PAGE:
Darwin’s Creation Myth

In September I read two books about evolution. One was “Undeniable” by Douglas Axe. I had taken notes and was preparing a review when life turned upside down for me. It is almost like the “Intelligent Design” crowd have gotten tired of showing how impossible macro evolution through mutation and natural selection is. In Axe’s case, and I really enjoyed this, he did the proving and then said we do not really need this evidence to know that evolution just makes no sense. He compared common sense to common science. We just know that the odds of spilling your alphabet soup and it spilling out to spell a Shakespeare sonnet is not going to happen even if you do it a number so high that it loses all sense of meaning.

Well I will go on with that another time. I really enjoyed Tom Wolfe’s inside baseball look at Darwin and Wallace in “The Kingdom of Speech” which was the other book I was reading in September. Wolfe is describing the different cosmogony stories starting with Genesis, the Apache, Michabo the Great Hare of the Algonquin,  Yhleh the Raven of the Tlingit,  the Cherokee’s water beetle, Inktomi the spider of the Assiniboine Indians, the dung beetle of the Egyptians, and Cagn the praying mantis of the Khosian. He then moves to the Navajo where I will give you the quote:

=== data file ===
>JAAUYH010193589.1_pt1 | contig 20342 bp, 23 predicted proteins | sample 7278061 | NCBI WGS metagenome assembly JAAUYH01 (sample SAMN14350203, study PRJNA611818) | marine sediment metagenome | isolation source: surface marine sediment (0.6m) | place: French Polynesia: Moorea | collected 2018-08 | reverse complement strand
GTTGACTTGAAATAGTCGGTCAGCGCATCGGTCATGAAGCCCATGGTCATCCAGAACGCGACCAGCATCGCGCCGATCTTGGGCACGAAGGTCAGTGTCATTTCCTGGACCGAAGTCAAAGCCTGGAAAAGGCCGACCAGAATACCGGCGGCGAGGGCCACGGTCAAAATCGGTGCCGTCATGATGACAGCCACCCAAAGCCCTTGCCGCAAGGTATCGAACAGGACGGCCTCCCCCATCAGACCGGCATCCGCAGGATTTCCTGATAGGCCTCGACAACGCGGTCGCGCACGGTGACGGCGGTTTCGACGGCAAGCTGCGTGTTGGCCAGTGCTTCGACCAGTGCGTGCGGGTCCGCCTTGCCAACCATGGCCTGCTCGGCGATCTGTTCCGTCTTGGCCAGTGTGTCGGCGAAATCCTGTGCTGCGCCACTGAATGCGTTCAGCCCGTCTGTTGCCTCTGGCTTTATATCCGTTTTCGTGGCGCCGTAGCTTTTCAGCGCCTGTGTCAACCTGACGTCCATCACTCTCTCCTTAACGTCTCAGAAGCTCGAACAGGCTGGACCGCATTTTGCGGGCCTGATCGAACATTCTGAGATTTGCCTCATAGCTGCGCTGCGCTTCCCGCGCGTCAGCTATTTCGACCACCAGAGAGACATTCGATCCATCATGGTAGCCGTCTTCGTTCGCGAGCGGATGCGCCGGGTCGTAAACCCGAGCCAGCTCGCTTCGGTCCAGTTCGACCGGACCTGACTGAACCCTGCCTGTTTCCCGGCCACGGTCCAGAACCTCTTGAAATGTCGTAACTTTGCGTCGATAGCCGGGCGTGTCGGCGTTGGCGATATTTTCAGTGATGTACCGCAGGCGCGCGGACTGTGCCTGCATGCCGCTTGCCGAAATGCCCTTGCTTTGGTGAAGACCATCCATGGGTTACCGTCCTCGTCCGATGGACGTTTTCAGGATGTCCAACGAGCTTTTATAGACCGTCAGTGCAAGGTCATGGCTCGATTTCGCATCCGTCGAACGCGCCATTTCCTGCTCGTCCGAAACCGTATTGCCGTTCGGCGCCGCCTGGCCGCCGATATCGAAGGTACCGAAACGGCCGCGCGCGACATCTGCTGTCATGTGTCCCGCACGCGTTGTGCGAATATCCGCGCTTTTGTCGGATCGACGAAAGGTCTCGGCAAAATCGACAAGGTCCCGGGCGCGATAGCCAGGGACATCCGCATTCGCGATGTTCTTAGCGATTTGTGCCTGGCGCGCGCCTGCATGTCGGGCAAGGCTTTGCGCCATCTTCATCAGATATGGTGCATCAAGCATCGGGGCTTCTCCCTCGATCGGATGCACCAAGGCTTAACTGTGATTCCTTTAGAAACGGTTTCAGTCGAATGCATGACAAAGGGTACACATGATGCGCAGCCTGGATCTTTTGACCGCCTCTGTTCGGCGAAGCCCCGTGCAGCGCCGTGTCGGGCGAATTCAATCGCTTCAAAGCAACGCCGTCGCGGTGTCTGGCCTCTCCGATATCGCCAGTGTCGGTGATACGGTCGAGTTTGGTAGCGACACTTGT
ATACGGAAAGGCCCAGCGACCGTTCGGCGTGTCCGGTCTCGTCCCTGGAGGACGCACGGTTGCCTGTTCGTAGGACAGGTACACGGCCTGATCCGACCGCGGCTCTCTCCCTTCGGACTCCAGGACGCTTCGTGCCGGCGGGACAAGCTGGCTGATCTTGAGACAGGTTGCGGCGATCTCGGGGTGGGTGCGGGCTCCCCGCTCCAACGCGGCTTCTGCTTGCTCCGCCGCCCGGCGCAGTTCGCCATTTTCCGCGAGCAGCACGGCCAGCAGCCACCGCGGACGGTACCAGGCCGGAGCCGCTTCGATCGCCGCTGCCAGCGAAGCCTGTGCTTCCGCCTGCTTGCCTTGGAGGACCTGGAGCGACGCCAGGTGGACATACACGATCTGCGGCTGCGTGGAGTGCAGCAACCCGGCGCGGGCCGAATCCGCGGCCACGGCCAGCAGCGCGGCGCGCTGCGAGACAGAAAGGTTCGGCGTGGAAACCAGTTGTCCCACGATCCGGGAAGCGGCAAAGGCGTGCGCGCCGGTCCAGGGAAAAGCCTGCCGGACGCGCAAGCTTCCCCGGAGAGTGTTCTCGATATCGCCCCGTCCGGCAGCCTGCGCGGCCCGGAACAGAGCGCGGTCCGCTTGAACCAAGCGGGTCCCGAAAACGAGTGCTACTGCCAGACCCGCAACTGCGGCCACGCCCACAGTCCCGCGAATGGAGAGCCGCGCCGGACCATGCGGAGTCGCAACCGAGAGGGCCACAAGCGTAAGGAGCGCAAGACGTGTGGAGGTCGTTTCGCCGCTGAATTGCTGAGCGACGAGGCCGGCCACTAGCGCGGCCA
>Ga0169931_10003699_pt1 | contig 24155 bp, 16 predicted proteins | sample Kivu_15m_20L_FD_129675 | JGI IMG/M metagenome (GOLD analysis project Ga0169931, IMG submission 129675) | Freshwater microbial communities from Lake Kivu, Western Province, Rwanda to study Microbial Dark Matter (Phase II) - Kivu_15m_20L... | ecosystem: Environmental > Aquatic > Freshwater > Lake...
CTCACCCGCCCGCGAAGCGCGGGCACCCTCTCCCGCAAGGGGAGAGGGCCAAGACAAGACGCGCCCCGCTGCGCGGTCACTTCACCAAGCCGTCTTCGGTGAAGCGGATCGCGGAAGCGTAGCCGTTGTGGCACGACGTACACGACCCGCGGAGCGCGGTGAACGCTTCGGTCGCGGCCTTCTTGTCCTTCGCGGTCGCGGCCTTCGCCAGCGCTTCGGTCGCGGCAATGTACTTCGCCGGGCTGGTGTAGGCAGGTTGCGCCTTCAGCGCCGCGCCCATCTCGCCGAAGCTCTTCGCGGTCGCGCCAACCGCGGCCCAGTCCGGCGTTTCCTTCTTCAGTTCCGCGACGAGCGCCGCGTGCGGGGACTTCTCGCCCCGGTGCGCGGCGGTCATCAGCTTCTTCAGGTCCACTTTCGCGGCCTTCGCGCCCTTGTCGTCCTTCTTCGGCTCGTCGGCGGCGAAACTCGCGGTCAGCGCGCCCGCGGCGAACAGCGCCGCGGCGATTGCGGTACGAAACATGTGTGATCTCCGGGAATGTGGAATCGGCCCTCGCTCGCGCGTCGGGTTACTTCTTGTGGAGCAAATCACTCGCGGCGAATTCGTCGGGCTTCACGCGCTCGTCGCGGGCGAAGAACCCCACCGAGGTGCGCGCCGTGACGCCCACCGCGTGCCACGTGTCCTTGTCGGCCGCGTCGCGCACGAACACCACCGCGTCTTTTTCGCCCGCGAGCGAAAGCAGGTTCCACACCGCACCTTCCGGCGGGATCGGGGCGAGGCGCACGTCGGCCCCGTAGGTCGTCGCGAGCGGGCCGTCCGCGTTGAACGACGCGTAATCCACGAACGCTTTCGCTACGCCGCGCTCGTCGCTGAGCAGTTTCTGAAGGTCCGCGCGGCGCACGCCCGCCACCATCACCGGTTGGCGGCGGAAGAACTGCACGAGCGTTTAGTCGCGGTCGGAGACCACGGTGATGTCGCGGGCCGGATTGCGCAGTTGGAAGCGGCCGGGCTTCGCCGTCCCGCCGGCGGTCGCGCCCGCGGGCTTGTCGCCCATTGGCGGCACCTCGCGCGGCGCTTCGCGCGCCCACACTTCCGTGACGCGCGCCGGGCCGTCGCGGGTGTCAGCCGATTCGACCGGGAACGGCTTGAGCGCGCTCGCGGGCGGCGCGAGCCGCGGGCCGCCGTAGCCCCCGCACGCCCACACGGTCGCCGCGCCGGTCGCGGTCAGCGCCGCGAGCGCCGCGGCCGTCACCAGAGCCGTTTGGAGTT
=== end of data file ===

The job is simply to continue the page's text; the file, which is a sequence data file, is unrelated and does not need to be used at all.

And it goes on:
The Navajo Indians’ creator was an insect that seems to have been identical to what is known today as the biting midge (colloquially, the no-see-um bug). Biting midges are so small you can’t see them. But you can’t mistake them when they bite your ankle. For all practical purposes they are invisible. But the Navajo biting-midge creator was smaller than small and invisible than invisible, because it came into this world without its two wings. yet it is the creator in probably the most sophisticated cosmogony ever believed in, a story of full-scale, gradual evolution from next to nothing to modern man. In the beginning, the biting midges lived in the First World, down deep deep deep beneath the earth’s surface. As evolution began, they grew back their missing wings, and one species evolved all the way into a full blown insect, a locust. Locust led the hives up into the Second World, where they began to evolve into animals of every species. Then Locust led the whole burgeoning menagerie up into the Third World, where the most advanced species evolved into men. Then Locust led all the men and all the animals up into the Fourth World, which was right below the crust of the earth. In an Inktomi like show of energy and dedication, the menagerie’s spiders built rope ladders out of their webbing so that everybody could climb up onto the earth’s surface.